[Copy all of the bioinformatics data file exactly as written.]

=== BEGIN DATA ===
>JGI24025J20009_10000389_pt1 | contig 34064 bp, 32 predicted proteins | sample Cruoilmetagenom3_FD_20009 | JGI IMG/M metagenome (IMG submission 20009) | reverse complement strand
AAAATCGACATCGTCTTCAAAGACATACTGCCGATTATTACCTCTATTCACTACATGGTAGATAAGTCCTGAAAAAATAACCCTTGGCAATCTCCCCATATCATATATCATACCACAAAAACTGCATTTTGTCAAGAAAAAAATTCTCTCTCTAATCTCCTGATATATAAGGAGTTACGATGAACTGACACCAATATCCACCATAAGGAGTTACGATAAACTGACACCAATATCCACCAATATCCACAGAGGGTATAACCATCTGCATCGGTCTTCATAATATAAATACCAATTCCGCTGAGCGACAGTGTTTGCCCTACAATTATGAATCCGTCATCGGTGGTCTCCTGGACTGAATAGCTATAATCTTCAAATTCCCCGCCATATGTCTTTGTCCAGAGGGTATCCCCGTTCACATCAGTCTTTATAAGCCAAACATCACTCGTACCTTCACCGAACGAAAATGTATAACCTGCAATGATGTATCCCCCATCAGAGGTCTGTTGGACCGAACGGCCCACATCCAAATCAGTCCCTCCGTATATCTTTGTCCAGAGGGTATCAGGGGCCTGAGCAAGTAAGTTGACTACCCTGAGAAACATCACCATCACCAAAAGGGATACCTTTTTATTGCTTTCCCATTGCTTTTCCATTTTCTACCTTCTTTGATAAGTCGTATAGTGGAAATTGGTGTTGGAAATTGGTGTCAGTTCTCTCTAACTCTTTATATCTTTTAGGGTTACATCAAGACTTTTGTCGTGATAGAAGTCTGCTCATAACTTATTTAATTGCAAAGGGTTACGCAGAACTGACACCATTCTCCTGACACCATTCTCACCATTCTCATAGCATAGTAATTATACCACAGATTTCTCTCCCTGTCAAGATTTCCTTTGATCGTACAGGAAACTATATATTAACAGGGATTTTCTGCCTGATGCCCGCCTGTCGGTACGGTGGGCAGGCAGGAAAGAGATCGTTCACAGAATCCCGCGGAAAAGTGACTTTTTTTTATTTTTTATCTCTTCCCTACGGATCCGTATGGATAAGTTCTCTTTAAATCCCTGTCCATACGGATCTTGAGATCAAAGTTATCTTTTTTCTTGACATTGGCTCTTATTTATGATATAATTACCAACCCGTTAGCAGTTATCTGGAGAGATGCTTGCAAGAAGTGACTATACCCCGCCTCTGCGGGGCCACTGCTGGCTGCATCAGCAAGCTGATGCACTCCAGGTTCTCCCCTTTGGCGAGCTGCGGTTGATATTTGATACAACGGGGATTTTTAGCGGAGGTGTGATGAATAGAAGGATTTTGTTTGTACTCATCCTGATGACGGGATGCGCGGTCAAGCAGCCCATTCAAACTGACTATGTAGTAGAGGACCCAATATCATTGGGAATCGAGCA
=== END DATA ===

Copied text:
>JGI24025J20009_10000389_pt1 | contig 34064 bp, 32 predicted proteins | sample Cruoilmetagenom3_FD_20009 | JGI IMG/M metagenome (IMG submission 20009) | reverse complement strand
AAAATCGACATCGTCTTCAAAGACATACTGCCGATTATTACCTCTATTCACTACATGGTAGATAAGTCCTGAAAAAATAACCCTTGGCAATCTCCCCATATCATATATCATACCACAAAAACTGCATTTTGTCAAGAAAAAAATTCTCTCTCTAATCTCCTGATATATAAGGAGTTACGATGAACTGACACCAATATCCACCATAAGGAGTTACGATAAACTGACACCAATATCCACCAATATCCACAGAGGGTATAACCATCTGCATCGGTCTTCATAATATAAATACCAATTCCGCTGAGCGACAGTGTTTGCCCTACAATTATGAATCCGTCATCGGTGGTCTCCTGGACTGAATAGCTATAATCTTCAAATTCCCCGCCATATGTCTTTGTCCAGAGGGTATCCCCGTTCACATCAGTCTTTATAAGCCAAACATCACTCGTACCTTCACCGAACGAAAATGTATAACCTGCAATGATGTATCCCCCATCAGAGGTCTGTTGGACCGAACGGCCCACATCCAAATCAGTCCCTCCGTATATCTTTGTCCAGAGGGTATCAGGGGCCTGAGCAAGTAAGTTGACTACCCTGAGAAACATCACCATCACCAAAAGGGATACCTTTTTATTGCTTTCCCATTGCTTTTCCATTTTCTACCTTCTTTGATAAGTCGTATAGTGGAAATTGGTGTTGGAAATTGGTGTCAGTTCTCTCTAACTCTTTATATCTTTTAGGGTTACATCAAGACTTTTGTCGTGATAGAAGTCTGCTCATAACTTATTTAATTGCAAAGGGTTACGCAGAACTGACACCATTCTCCTGACACCATTCTCACCATTCTCATAGCATAGTAATTATACCACAGATTTCTCTCCCTGTCAAGATTTCCTTTGATCGTACAGGAAACTATATATTAACAGGGATTTTCTGCCTGATGCCCGCCTGTCGGTACGGTGGGCAGGCAGGAAAGAGATCGTTCACAGAATCCCGCGGAAAAGTGACTTTTTTTTATTTTTTATCTCTTCCCTACGGATCCGTATGGATAAGTTCTCTTTAAATCCCTGTCCATACGGATCTTGAGATCAAAGTTATCTTTTTTCTTGACATTGGCTCTTATTTATGATATAATTACCAACCCGTTAGCAGTTATCTGGAGAGATGCTTGCAAGAAGTGACTATACCCCGCCTCTGCGGGGCCACTGCTGGCTGCATCAGCAAGCTGATGCACTCCAGGTTCTCCCCTTTGGCGAGCTGCGGTTGATATTTGATACAACGGGGATTTTTAGCGGAGGTGTGATGAATAGAAGGATTTTGTTTGTACTCATCCTGATGACGGGATGCGCGGTCAAGCAGCCCATTCAAACTGACTATGTAGTAGAGGACCCAATATCATTGGGAATCGAGCA